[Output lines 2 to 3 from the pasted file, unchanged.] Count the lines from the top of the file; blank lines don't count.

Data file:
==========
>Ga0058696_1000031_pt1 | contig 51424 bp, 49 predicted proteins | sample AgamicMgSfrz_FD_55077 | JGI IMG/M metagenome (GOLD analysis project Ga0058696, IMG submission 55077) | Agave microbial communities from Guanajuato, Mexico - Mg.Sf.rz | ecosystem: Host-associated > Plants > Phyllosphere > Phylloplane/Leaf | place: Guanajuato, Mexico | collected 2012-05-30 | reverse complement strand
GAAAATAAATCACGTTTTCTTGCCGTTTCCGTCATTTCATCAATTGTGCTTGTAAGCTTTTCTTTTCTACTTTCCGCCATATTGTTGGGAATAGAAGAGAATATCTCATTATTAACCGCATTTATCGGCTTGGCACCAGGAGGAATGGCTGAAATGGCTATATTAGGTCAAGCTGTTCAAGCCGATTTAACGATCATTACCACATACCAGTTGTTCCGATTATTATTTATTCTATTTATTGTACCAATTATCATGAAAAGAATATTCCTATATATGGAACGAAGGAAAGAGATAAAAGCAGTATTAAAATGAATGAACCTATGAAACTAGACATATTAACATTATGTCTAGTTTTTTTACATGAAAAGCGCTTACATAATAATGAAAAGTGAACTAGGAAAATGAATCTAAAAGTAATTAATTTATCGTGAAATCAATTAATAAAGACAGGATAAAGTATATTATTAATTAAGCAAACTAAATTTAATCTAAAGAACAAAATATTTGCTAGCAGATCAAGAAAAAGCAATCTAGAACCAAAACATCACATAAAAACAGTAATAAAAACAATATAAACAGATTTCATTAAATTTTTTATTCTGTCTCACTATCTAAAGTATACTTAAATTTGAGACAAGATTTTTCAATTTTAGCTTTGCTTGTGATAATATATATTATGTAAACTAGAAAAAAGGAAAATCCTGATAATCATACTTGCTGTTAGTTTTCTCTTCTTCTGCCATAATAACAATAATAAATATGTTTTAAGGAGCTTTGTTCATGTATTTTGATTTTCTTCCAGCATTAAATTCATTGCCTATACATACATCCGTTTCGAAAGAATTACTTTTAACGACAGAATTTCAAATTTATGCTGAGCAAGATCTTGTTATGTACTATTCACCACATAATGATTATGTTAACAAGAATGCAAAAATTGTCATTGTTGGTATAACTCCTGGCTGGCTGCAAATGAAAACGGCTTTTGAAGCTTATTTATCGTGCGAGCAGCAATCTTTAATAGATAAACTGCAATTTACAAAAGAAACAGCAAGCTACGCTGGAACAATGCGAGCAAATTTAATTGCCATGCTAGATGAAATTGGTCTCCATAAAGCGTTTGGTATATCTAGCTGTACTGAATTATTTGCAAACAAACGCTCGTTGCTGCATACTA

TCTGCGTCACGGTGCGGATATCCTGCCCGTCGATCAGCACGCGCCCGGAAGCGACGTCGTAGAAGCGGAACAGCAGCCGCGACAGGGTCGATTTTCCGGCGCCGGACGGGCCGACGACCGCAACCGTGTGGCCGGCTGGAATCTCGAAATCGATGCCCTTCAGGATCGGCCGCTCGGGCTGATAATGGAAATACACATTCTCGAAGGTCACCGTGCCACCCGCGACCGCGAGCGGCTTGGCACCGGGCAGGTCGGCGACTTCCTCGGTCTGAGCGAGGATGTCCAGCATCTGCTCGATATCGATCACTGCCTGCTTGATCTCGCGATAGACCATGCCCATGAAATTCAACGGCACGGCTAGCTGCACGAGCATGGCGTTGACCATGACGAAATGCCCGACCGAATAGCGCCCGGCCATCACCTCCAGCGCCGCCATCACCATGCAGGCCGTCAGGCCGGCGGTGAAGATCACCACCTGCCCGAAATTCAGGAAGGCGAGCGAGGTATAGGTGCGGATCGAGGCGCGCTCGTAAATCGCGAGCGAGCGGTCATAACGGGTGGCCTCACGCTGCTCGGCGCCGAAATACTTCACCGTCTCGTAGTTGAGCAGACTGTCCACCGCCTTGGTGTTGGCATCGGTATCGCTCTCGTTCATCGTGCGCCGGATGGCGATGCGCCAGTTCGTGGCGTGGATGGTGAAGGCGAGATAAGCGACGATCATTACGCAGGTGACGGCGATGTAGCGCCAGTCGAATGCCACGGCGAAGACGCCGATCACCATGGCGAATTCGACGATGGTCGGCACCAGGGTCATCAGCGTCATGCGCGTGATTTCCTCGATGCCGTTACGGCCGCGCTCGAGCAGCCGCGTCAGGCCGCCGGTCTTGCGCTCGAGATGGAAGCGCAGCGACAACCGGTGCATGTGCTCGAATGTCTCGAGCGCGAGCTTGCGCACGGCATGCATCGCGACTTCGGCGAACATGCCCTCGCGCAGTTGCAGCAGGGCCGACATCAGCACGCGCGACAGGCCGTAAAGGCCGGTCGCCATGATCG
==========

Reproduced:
GAAAATAAATCACGTTTTCTTGCCGTTTCCGTCATTTCATCAATTGTGCTTGTAAGCTTTTCTTTTCTACTTTCCGCCATATTGTTGGGAATAGAAGAGAATATCTCATTATTAACCGCATTTATCGGCTTGGCACCAGGAGGAATGGCTGAAATGGCTATATTAGGTCAAGCTGTTCAAGCCGATTTAACGATCATTACCACATACCAGTTGTTCCGATTATTATTTATTCTATTTATTGTACCAATTATCATGAAAAGAATATTCCTATATATGGAACGAAGGAAAGAGATAAAAGCAGTATTAAAATGAATGAACCTATGAAACTAGACATATTAACATTATGTCTAGTTTTTTTACATGAAAAGCGCTTACATAATAATGAAAAGTGAACTAGGAAAATGAATCTAAAAGTAATTAATTTATCGTGAAATCAATTAATAAAGACAGGATAAAGTATATTATTAATTAAGCAAACTAAATTTAATCTAAAGAACAAAATATTTGCTAGCAGATCAAGAAAAAGCAATCTAGAACCAAAACATCACATAAAAACAGTAATAAAAACAATATAAACAGATTTCATTAAATTTTTTATTCTGTCTCACTATCTAAAGTATACTTAAATTTGAGACAAGATTTTTCAATTTTAGCTTTGCTTGTGATAATATATATTATGTAAACTAGAAAAAAGGAAAATCCTGATAATCATACTTGCTGTTAGTTTTCTCTTCTTCTGCCATAATAACAATAATAAATATGTTTTAAGGAGCTTTGTTCATGTATTTTGATTTTCTTCCAGCATTAAATTCATTGCCTATACATACATCCGTTTCGAAAGAATTACTTTTAACGACAGAATTTCAAATTTATGCTGAGCAAGATCTTGTTATGTACTATTCACCACATAATGATTATGTTAACAAGAATGCAAAAATTGTCATTGTTGGTATAACTCCTGGCTGGCTGCAAATGAAAACGGCTTTTGAAGCTTATTTATCGTGCGAGCAGCAATCTTTAATAGATAAACTGCAATTTACAAAAGAAACAGCAAGCTACGCTGGAACAATGCGAGCAAATTTAATTGCCATGCTAGATGAAATTGGTCTCCATAAAGCGTTTGGTATATCTAGCTGTACTGAATTATTTGCAAACAAACGCTCGTTGCTGCATACTA

TCTGCGTCACGGTGCGGATATCCTGCCCGTCGATCAGCACGCGCCCGGAAGCGACGTCGTAGAAGCGGAACAGCAGCCGCGACAGGGTCGATTTTCCGGCGCCGGACGGGCCGACGACCGCAACCGTGTGGCCGGCTGGAATCTCGAAATCGATGCCCTTCAGGATCGGCCGCTCGGGCTGATAATGGAAATACACATTCTCGAAGGTCACCGTGCCACCCGCGACCGCGAGCGGCTTGGCACCGGGCAGGTCGGCGACTTCCTCGGTCTGAGCGAGGATGTCCAGCATCTGCTCGATATCGATCACTGCCTGCTTGATCTCGCGATAGACCATGCCCATGAAATTCAACGGCACGGCTAGCTGCACGAGCATGGCGTTGACCATGACGAAATGCCCGACCGAATAGCGCCCGGCCATCACCTCCAGCGCCGCCATCACCATGCAGGCCGTCAGGCCGGCGGTGAAGATCACCACCTGCCCGAAATTCAGGAAGGCGAGCGAGGTATAGGTGCGGATCGAGGCGCGCTCGTAAATCGCGAGCGAGCGGTCATAACGGGTGGCCTCACGCTGCTCGGCGCCGAAATACTTCACCGTCTCGTAGTTGAGCAGACTGTCCACCGCCTTGGTGTTGGCATCGGTATCGCTCTCGTTCATCGTGCGCCGGATGGCGATGCGCCAGTTCGTGGCGTGGATGGTGAAGGCGAGATAAGCGACGATCATTACGCAGGTGACGGCGATGTAGCGCCAGTCGAATGCCACGGCGAAGACGCCGATCACCATGGCGAATTCGACGATGGTCGGCACCAGGGTCATCAGCGTCATGCGCGTGATTTCCTCGATGCCGTTACGGCCGCGCTCGAGCAGCCGCGTCAGGCCGCCGGTCTTGCGCTCGAGATGGAAGCGCAGCGACAACCGGTGCATGTGCTCGAATGTCTCGAGCGCGAGCTTGCGCACGGCATGCATCGCGACTTCGGCGAACATGCCCTCGCGCAGTTGCAGCAGGGCCGACATCAGCACGCGCGACAGGCCGTAAAGGCCGGTCGCCATGATCG